¶ 10 The State points out that McKaney holds only that the grand jury is not required to consider aggravating circumstances, not that a grand jury is prohibited from doing so. McKaney also reasoned, however, that requiring a grand jury to consider probable cause for aggravators would expand its statutory authority to charge offenses and could unduly prejudice a capital defendant. Id. at 272–73 ¶ 21, 100 P.3d at 22–23. That reasoning necessarily applies in deciding whether a grand jury is permitted to find probable cause for alleged aggravators.
¶ 11 Decisions in non-capital cases support our conclusion that a grand jury is not permitted to determine whether probable cause supports aggravating circumstances alleged in a capital case. In State v. Birdsall, 116 Ariz. 112, 113, 568 P.2d 419, 420 (1977), overruled on other grounds by State v. Burge, 167 Ariz. 25, 804 P.2d 754 (1990), this Court held that a prior conviction is not a “public offense” but rather something that enhances punishment. Consequently, “[s]ince it is the duty of a grand jury to charge only public offenses, they have no authority to add allegations to the indictment which are concerned with punishment, and do not charge a public offense.” Id. at 113–14, 568 P.2d at 420–21.
¶ 12 Although we overruled Birdsall in Burge, we nevertheless implicitly acknowledged in Burge that grand juries are permitted to act only as authorized by statute or rule and that punishment-related allegations do not charge a “public offense.” 167 Ariz. at 27–28, 804 P.2d at 756–57. Our overruling of Birdsall was based on the fact that the predecessor to A.R.S. § 13–704(L) expressly authorized a grand jury to allege a prior conviction, not because of a departure from the notion that the grand jury's authority is rooted in statute or rule. Id. at 28, 804 P.2d at 757.
¶ 13 That notion holds true here. Unlike the situations in Birdsall and Burge, no statute or rule authorizes a grand jury to determine whether probable cause supports aggravating circumstances alleged in a capital case. Because the grand jury here lacked such authority, its finding was a nullity and could not displace Sanchez's rights under Rule 13.5(c).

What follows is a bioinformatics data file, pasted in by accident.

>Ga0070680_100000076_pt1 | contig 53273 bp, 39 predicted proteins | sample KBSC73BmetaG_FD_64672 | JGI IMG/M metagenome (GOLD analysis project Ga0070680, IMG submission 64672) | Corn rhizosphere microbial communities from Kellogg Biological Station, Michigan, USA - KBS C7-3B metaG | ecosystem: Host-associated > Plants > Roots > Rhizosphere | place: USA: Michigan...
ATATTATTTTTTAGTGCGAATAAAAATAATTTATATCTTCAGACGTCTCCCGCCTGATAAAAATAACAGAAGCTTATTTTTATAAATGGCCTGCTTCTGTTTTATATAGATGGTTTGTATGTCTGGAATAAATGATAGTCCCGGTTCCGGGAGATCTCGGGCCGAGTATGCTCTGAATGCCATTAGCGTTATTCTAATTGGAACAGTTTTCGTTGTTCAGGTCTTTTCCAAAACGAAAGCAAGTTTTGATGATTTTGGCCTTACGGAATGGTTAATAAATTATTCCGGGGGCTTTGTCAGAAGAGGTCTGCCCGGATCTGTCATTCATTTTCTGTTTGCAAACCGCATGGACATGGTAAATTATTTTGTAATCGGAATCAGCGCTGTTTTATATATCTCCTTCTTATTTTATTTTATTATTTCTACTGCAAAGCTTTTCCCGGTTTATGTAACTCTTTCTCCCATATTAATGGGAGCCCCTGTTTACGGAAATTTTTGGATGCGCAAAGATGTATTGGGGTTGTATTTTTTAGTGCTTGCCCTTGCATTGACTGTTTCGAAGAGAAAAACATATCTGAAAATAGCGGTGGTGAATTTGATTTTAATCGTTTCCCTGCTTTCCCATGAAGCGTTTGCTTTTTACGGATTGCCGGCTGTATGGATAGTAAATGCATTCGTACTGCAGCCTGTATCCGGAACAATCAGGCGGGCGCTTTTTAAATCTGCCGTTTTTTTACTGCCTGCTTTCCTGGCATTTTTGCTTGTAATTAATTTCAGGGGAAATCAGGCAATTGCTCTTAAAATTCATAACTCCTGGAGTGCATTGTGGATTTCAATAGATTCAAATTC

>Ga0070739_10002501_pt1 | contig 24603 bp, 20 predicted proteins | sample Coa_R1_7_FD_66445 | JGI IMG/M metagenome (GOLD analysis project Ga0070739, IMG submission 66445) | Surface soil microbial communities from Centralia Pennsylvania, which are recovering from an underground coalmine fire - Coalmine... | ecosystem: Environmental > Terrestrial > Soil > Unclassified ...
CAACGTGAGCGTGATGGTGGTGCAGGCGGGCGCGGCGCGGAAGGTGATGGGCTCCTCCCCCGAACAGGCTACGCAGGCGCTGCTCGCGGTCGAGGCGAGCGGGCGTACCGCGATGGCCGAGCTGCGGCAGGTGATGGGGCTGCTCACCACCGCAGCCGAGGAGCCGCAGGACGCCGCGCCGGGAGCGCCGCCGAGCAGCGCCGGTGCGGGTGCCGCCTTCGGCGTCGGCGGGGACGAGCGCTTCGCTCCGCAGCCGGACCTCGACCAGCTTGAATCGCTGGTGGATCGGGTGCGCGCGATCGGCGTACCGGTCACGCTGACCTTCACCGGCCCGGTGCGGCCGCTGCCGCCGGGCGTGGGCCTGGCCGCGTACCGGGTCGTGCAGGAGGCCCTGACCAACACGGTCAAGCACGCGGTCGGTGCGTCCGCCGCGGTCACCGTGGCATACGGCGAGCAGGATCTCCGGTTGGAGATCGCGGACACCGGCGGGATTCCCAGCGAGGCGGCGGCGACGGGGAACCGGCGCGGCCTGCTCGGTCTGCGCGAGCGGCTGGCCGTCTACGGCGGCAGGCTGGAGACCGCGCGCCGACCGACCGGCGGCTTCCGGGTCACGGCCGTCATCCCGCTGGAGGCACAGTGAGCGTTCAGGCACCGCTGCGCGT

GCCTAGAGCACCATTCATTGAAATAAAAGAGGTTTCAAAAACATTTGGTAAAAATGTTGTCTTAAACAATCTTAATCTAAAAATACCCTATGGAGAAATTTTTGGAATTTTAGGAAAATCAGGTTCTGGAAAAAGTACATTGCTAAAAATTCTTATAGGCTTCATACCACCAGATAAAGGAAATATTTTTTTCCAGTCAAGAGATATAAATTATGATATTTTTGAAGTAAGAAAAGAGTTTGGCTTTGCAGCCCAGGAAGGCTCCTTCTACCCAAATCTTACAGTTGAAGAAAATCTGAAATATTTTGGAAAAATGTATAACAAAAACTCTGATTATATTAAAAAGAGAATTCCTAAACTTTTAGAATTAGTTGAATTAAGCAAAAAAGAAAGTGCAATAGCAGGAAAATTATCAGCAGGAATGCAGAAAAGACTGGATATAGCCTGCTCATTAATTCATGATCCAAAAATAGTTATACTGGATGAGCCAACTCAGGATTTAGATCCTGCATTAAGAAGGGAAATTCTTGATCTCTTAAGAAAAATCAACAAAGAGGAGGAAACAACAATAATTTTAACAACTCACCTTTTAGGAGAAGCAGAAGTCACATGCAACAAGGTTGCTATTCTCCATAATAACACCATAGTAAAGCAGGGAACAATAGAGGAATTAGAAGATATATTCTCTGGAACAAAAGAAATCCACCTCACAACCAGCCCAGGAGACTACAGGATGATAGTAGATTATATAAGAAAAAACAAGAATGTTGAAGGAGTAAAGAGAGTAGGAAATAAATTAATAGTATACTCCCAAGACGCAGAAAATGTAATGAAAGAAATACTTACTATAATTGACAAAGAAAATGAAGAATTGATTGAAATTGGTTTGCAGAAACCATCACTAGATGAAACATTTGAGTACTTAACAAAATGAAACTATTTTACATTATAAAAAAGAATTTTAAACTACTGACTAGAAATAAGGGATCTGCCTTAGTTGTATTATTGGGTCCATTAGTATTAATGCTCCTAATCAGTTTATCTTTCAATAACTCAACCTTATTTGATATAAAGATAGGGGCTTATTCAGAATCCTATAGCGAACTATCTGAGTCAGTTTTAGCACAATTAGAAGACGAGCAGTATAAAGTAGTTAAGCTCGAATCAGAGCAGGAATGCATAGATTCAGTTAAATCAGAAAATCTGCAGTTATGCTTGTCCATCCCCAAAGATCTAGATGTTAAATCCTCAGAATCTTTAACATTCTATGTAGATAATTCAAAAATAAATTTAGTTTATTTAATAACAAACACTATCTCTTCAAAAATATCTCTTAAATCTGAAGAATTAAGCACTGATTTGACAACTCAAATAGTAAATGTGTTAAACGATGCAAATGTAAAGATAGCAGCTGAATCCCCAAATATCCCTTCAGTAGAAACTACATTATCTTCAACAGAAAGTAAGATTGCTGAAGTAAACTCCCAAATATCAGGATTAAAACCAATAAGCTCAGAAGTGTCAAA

¶ 14 Moreover, even if the grand jury were authorized to determine that probable cause supports alleged aggravators, Sanchez would be entitled to a Chronis hearing. A capital defendant's right under Rule 13.5(c) to challenge the legal sufficiency of an aggravator is neither conditioned on whether a grand jury has addressed the aggravator nor affected by the grand jury's findings. Under the rule, once the prosecutor files a notice of intent to seek the death penalty and identifies aggravating circumstances, the defendant has a procedural right to a Chronis hearing. Cf. Ariz. Const. art. 6 § 5(5) (empowering this Court to “make rules relative to all procedural matters in any court”); Chronis, 220 Ariz. at 562 ¶ 17, 208 P.3d at 213 (recognizing that hearing to challenge probable cause is procedural).
¶ 15 Finally, Rule 13.5(c) reflects this Court's objective to afford greater procedural rights to a defendant facing the death penalty. A Chronis hearing permits the defendant to review written statements made by the state's witnesses, cross-examine those witnesses, and present evidence to rebut the state's alleged aggravators. See Chronis, 220 Ariz. at 562 ¶ 18, 208 P.3d at 213 (holding that Rule 13.5(c) hearing uses procedures generally described in Rule 5); Ariz. R.Crim. P. 5.3(a) (describing procedures for preliminary hearings). In contrast, the defendant generally has no right to challenge the merits of a grand jury's probable-cause determination. Cf. Ariz. R.Crim. P. 12.9(a) (permitting a motion to challenge grand jury proceedings only if the defendant was denied a substantial procedural right or an insufficient number of qualified grand jurors agreed with the finding). The prosecution cannot deprive a capital defendant of the option to invoke Rule 13.5(c)'s greater procedural rights by asking a grand jury to determine whether probable cause supports alleged aggravators.
¶ 16 For all these reasons, the grand jury's finding of probable cause to support the three aggravating circumstances alleged by the State did not moot Sanchez's request for a Chronis hearing.
¶ 17 The grand jury lacks authority to determine whether probable cause supports the existence of aggravating circumstances alleged in a capital case. Consequently, its return of a “true bill” to support alleged aggravating circumstances does not render moot a defendant's request for a Chronis hearing. Regardless, because Rule 13.5(c) affords superior procedural rights to a defendant in a capital case, any grand jury findings concerning aggravating circumstances cannot deprive a defendant of a timely requested Chronis hearing. Accordingly, we vacate the trial court's order and the court of appeals' opinion and direct the trial court to grant Sanchez's request and hold a Chronis hearing.
¶ 18 I agree with the result the Court reaches, but find it unnecessary to opine on the scope of the grand jury's authority to hear aggravating circumstances, a holding that may have broad effect. We can rule on the issue in this case without doing so.
¶ 19 I would base the opinion, as the Court does in its reasoning in paragraphs 14 and 15, on the fact that Rule 13.5(c) provides defendants in capital cases the right to a hearing before a judge to challenge the sufficiency of aggravating circumstances. Sanchez requested but was denied such a hearing. It is enough to say that, as a defendant in a capital case, he is entitled to one.
Justice TIMMER, opinion of the Court.
Justice TIMMER authored the opinion of the Court, in which Vice Chief Justice BALES, Justice PELANDER, and Justice BRUTINEL joined, and Chief Justice BERCH concurred.